July 6, 2022
Apple extends its industry-leading commitment to protecting users from highly targeted mercenary spyware
Apple announces a breakthrough security feature that provides special additional protection for users who may be at risk from highly targeted cyberattacks from private companies developing government-sponsored mercenary spyware. Apple also announces details of its $10 million grant to support research uncovering such threats.
Apple today detailed two initiatives designed to help protect users who may be personally targeted by some of the most sophisticated digital threats, such as: B. those of private companies that develop government-sponsored mercenary spyware. Lockdown mode — the first major feature of its kind coming this fall with iOS 16, iPadOS 16, and macOS Ventura — is extreme, optional protection for the very small number of users who face serious, targeted threats to their digital security. Apple also shared details of the $10 million cybersecurity grant it announced last November to support civil society organizations that conduct commercial spyware threat research and advocacy.
“Apple makes the most secure mobile devices on the market. Lockdown mode is a game-changing feature that reflects our unwavering commitment to protecting users from even the rarest and most sophisticated attacks,” said Ivan Krstić, Apple’s head of security engineering and architecture. “While the vast majority of users will never fall victim to targeted cyberattacks, we will work tirelessly to protect the small number of users that are. This includes continuing to develop countermeasures specifically for these users, as well as supporting researchers and organizations around the world who are doing the vital work to uncover mercenary companies creating these digital attacks.”
Lockdown mode offers an extreme, optional level of security for the very few users who, by their very nature or job, may personally become the target of some of the most sophisticated digital threats, such as. B. those of the NSO Group and other private companies development of state-sponsored mercenary spyware. Enabling lockdown mode in iOS 16, iPadOS 16, and macOS Ventura further strengthens device defenses and severely restricts certain functions, greatly reducing the attack surface that could potentially be exploited by highly targeted mercenary spyware.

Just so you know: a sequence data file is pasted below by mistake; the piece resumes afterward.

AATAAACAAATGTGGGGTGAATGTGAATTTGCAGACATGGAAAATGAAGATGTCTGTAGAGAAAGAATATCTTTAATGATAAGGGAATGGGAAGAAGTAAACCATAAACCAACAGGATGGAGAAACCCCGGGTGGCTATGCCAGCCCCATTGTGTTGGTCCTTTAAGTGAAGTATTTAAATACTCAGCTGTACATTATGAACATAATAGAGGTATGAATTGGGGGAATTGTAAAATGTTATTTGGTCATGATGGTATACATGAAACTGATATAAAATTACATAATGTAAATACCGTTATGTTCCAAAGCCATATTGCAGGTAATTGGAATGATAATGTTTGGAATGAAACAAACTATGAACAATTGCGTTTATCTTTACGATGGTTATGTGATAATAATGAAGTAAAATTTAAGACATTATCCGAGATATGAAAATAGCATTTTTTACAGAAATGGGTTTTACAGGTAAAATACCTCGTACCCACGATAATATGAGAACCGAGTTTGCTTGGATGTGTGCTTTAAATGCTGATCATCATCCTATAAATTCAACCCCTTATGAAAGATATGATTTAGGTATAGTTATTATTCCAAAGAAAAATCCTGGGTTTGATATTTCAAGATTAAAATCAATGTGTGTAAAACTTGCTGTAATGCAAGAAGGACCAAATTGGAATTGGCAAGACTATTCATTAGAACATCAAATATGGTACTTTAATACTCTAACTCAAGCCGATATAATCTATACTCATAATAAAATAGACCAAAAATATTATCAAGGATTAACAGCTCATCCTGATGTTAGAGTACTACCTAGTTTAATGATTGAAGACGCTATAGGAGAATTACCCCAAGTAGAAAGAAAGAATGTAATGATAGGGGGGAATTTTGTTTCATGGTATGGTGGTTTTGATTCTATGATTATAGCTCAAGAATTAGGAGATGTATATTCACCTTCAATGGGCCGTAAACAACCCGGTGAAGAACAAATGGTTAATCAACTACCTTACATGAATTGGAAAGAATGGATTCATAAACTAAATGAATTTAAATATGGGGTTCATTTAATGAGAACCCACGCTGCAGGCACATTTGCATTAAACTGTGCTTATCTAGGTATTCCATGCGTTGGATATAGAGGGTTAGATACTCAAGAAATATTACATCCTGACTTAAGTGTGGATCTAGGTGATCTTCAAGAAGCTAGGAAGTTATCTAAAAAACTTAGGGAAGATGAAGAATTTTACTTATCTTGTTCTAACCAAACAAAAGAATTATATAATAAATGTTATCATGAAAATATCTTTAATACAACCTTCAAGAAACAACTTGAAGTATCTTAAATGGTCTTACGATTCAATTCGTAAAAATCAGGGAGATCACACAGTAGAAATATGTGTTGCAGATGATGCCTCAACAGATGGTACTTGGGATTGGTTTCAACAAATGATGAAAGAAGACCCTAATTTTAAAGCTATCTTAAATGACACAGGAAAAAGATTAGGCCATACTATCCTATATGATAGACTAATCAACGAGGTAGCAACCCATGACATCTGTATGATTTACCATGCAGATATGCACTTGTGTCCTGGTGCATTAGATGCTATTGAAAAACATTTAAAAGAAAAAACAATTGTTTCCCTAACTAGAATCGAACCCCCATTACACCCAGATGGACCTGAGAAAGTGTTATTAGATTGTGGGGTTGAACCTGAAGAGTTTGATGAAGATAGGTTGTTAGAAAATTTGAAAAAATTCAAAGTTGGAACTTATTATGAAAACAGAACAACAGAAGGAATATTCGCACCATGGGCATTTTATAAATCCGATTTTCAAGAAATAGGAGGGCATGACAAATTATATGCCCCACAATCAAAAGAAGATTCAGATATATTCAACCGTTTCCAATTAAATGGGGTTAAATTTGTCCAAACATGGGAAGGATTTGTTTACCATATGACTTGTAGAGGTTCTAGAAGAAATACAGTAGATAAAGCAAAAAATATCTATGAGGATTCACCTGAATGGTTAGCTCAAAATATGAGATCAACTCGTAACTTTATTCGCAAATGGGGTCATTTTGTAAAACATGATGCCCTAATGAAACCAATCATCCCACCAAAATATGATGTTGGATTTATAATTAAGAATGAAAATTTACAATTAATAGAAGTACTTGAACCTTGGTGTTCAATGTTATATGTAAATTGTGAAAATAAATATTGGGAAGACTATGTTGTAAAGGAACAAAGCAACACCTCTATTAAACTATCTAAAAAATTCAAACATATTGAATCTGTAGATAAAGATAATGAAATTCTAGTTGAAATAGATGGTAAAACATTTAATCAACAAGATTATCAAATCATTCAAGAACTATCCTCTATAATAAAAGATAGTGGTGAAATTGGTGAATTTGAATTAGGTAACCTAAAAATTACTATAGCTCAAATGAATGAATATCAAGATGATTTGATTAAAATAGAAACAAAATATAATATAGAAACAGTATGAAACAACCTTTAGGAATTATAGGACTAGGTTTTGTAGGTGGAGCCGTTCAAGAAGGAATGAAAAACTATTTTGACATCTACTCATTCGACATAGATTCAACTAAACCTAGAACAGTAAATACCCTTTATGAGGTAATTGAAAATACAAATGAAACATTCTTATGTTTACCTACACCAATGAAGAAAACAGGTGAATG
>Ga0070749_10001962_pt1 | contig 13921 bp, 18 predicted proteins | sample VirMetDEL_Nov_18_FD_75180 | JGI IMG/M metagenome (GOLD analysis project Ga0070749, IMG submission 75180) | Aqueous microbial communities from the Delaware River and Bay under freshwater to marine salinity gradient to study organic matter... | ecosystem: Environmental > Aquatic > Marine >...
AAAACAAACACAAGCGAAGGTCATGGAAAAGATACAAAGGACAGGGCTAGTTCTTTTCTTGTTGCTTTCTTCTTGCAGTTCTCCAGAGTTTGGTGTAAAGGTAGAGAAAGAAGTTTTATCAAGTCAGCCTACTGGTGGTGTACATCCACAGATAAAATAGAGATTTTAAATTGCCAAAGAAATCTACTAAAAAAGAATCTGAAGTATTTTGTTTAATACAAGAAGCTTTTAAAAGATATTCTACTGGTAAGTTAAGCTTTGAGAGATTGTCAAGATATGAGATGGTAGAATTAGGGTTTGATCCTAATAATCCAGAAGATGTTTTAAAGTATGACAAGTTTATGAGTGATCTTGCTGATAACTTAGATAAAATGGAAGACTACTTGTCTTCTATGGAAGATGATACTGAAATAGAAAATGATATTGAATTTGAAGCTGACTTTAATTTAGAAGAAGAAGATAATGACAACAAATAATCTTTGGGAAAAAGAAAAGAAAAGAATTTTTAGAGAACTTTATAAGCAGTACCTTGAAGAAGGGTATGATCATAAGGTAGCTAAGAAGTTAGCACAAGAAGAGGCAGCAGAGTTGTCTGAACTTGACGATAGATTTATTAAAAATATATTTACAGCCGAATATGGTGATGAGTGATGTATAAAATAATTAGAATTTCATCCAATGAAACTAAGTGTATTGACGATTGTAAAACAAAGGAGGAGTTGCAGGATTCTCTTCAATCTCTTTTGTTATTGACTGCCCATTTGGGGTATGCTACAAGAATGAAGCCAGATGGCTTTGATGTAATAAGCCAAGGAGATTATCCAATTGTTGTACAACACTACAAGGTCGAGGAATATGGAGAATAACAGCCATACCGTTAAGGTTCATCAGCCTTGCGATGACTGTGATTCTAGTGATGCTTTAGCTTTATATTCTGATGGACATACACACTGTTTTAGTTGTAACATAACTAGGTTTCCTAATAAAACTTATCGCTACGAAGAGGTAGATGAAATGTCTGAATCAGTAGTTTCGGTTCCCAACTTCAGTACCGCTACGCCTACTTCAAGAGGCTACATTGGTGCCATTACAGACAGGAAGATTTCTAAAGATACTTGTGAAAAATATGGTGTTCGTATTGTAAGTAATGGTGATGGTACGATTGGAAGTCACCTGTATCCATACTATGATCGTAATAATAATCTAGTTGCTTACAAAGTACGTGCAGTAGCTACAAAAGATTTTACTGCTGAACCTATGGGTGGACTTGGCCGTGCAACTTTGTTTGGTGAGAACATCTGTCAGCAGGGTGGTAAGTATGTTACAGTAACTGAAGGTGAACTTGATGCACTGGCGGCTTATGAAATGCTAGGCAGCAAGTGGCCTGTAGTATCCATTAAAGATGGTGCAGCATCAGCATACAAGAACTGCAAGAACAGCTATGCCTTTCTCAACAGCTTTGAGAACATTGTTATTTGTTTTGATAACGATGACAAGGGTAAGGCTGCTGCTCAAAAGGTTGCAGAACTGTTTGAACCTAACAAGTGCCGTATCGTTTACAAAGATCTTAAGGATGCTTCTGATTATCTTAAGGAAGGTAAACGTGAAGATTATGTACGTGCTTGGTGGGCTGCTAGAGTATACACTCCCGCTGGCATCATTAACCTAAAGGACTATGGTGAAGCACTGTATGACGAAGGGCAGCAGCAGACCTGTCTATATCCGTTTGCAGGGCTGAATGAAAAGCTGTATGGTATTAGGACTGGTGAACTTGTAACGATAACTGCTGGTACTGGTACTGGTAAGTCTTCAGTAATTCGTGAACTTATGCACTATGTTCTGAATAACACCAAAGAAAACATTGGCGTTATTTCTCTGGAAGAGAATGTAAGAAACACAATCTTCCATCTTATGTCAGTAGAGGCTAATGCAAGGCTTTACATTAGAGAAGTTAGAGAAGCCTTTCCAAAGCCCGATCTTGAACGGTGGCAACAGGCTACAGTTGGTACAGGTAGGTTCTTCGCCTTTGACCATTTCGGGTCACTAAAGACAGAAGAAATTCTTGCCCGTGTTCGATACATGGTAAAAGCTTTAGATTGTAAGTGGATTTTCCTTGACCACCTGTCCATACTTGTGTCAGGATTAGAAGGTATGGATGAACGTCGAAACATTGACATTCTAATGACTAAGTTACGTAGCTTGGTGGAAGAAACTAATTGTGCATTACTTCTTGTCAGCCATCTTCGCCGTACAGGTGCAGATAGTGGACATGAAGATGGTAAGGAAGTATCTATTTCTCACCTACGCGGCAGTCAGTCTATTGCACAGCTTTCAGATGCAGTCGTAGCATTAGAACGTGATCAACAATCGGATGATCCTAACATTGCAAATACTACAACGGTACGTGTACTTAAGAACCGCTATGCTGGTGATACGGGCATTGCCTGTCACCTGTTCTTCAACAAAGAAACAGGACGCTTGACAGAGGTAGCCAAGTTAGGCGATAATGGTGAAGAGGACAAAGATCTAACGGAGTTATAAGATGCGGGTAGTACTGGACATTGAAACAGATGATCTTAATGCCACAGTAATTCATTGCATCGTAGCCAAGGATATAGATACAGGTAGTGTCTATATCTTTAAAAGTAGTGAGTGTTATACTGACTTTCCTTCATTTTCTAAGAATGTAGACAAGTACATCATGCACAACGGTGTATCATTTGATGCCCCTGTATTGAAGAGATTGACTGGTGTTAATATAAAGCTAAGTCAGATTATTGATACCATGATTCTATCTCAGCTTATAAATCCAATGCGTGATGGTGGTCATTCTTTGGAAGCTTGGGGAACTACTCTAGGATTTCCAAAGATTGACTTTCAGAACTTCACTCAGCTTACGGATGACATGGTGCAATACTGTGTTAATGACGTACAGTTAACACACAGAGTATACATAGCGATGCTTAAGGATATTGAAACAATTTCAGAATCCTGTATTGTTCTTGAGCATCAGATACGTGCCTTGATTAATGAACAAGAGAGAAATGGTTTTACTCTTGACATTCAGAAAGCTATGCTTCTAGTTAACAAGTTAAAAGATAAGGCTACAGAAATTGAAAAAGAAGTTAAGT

At startup, lockdown mode includes the following protections:
- Messages: Most types of message attachments except images are blocked. Some features like link previews are disabled.
- Apple Services: Incoming invitations and service requests, including FaceTime calls, are blocked unless the user has previously sent the initiator a call or request.
- Cable connections to a computer or accessory are blocked when iPhone is locked.
- Configuration profiles cannot be installed and the device cannot enroll in mobile device management (MDM) while lockdown mode is enabled.
Apple will continue to strengthen lockdown mode and add new protections to it over time. To invite feedback and collaboration from the security research community, Apple has also created a new category within the Apple Security Bounty program to reward researchers who find lockdown mode bypasses and help improve protection. Awards are doubled for qualifying results in lockdown mode, up to a maximum of $2,000,000 – the highest maximum award payout in the industry.